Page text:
Driver who hit teens pleads guilty

A MOTORIST who crashed into two moped riders and left a 16-year-old in a coma is today awaiting his sentence.

A MOTORIST who crashed into two moped riders and left a 16-year-old in a coma is today awaiting his sentence.

Steven Barwick pleaded guilty to dangerous driving and to having no insurance or driving licence following a collision in Ipswich on August 21, in which the brother of a former Ipswich Town player was seriously injured.

Kyle Knights, who suffered severe head injuries, a broken leg, two broken ribs, a broken collar bone and a bruised lung, has remained unconscious in hospital since the collision, which happened at the junction of Orford Street and Anglesea Road. The other teenager involved escaped with minor injuries.

He is the younger brother of former Blues player Darryl Knights.


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South East Suffolk Magistrates' Court heard that Barwick, 30, sped along Anglesea Road at up to 60 miles per hour before colliding with two 16-year-old boys as they left the Orford Road junction on mopeds.

Lesla Small, prosecuting, said the crash happened at about 6pm in a 30 mile an hour residential area. She said various witnesses saw the teenagers waiting to leave the junction but it was one person on a mobile telephone who spotted Barwick driving a Mondeo car.

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Ms Small said: “They noted to the person they were speaking to Barwick's speed. It was estimated to be 60mph in a 30 limit. The two boys came out and Steven Barwick came straight at them. Both boys landed on the windscreen. Both of the crash helmets came off due to the impact. Steven Barwick had no injuries.”

She added that Barwick's car was in poor condition especially the worn tyres.

Within hours of the crash, Kyle, who lives in the Pinewood area of Ipswich, was transferred from Ipswich Hospital to Addenbrooke's Hospital Cambridge where he spent four weeks in intensive care. Last week he was back being treated at Ipswich Hospital, still in a coma.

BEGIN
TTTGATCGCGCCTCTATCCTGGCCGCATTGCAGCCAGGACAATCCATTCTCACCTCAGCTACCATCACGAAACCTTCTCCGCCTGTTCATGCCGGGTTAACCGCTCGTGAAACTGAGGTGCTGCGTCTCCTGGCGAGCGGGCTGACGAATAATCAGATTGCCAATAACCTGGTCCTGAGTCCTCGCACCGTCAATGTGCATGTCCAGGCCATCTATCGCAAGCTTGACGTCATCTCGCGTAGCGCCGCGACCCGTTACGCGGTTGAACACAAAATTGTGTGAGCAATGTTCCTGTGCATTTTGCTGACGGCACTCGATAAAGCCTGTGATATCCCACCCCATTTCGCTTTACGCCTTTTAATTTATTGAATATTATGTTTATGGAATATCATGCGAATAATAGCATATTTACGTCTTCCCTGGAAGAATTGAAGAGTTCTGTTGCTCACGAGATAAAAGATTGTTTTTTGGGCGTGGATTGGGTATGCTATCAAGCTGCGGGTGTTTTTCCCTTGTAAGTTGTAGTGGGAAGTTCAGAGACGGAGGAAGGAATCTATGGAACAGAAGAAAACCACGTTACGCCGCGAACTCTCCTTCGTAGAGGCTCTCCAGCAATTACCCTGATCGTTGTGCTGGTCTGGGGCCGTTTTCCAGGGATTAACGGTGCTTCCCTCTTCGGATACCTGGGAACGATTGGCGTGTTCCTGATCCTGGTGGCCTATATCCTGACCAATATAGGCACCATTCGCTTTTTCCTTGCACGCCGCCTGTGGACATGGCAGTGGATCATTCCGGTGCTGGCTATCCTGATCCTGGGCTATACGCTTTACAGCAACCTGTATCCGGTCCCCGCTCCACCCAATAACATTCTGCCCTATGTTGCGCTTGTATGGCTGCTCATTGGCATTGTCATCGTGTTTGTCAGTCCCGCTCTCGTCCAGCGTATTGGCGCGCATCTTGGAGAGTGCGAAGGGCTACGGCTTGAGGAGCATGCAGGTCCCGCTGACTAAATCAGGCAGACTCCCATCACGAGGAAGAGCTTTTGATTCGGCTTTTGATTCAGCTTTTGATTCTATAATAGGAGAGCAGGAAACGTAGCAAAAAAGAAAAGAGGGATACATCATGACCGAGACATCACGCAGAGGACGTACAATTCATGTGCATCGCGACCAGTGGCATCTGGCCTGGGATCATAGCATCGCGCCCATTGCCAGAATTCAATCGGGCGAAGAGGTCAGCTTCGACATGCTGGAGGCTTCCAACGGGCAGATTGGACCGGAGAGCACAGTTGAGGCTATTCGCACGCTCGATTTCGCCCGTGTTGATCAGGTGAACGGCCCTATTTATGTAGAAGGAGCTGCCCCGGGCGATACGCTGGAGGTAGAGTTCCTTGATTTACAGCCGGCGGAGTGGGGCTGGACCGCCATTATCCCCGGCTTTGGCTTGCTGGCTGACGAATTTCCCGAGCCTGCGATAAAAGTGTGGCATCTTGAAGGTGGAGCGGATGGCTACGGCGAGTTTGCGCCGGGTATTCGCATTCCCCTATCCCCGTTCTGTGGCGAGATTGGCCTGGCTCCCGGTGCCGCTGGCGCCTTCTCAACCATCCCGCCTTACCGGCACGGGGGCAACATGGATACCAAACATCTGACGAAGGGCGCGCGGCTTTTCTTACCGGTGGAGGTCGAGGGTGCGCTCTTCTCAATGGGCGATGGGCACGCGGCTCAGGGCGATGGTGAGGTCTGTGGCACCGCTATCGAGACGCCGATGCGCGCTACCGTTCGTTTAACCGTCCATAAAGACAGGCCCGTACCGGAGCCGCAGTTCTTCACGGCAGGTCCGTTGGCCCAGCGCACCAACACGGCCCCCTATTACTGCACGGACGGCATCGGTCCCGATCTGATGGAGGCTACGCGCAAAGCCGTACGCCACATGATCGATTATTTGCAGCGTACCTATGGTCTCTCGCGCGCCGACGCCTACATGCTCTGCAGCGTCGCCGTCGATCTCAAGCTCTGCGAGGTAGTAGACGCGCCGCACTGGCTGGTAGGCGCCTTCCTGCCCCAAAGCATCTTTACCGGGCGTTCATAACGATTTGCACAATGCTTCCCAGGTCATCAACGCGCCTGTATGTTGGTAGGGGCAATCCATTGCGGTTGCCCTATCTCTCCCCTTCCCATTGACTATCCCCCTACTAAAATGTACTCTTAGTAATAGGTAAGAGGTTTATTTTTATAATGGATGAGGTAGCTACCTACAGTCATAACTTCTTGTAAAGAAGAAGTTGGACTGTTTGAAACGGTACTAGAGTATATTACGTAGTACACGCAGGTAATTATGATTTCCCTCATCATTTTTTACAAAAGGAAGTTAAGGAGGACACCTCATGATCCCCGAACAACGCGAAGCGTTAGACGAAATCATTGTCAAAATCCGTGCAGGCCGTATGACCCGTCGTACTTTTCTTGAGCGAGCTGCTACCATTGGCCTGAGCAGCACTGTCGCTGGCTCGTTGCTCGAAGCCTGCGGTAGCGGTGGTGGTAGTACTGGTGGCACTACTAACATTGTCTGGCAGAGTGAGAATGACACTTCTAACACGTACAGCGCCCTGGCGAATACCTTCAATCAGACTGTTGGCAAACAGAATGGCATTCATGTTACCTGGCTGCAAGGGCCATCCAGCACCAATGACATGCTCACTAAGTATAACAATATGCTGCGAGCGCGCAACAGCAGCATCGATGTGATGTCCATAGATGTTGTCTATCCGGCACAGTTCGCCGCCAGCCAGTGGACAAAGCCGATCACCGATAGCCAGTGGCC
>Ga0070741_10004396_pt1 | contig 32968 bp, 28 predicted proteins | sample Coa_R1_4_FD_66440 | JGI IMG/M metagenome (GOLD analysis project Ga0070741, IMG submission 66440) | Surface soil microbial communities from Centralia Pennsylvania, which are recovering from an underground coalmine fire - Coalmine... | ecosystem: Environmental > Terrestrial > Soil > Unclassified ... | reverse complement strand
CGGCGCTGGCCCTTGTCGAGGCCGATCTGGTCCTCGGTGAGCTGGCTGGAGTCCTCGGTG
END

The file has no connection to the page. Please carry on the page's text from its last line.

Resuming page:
At the time, Darryl Knights travelled back to Ipswich from his duties with Yeovil Town FC to be with his family.

Deputy District Judge Holdhem told Barwick, of Marlow Road, Ipswich, that the offences were so serious that the case must go to Ipswich Crown Court for sentencing.

She said a date for that hearing would be set at a later stage and that he was disqualified from driving during in the interim.

Barwick was released from court on unconditional bail until then.

IN THE weeks after the crash, Kyle Knights parents' spoke about their ordeal following the horrific crash.

Kelvin and Maria Knights maintained did not return home for five weeks while they anxiously waited by his hospital bedside.

The couple, who live in the Pinewood area of Ipswich, anxiously watched over their youngest son around the clock in the hope that he would wake up and begin the slow road to recovery.

The former Chantry High School pupil was due to start a plumbing course at Suffolk New College in September.

At the time, Mr Knights said: “We've stayed by his side all this time and never left. We've both had to take time off work and we've put our lives on hold because we don't want to leave him.

“We can't leave his side because we don't know when he will wake up and we want to be there when he does. It's like we're waiting for him to wake up so we can end our nightmare.”

Mrs Knights said Kyle had celebrated his birthday on the Sunday before and passed his scooter test on the Monday.

She described how it felt to have a knock on the door from a policeman who told them that Kyle had been in an accident.

She said: “It's very difficult to explain what we were feeling. I've never felt anything like it. You're just full of dread and anticipation you're at a really high pressure point. When we got to Ipswich Hospital we couldn't see him and we had to wait around. You've got all those emotions pumping through your body the whole time.”

The same evening Kyle was transferred to the neuro-critical care unit at Addenbrooke's where he underwent a nine hour operation to make him stable Since then he has also had surgery to relive pressure in his head and to remove a blood clot.

Mrs Knights said: “He's now back at Ipswich and although still in a coma we think he's doing well. It's a long drawn out process and it will be hard work. You have to teach the body to do things again. That's what takes the time.”

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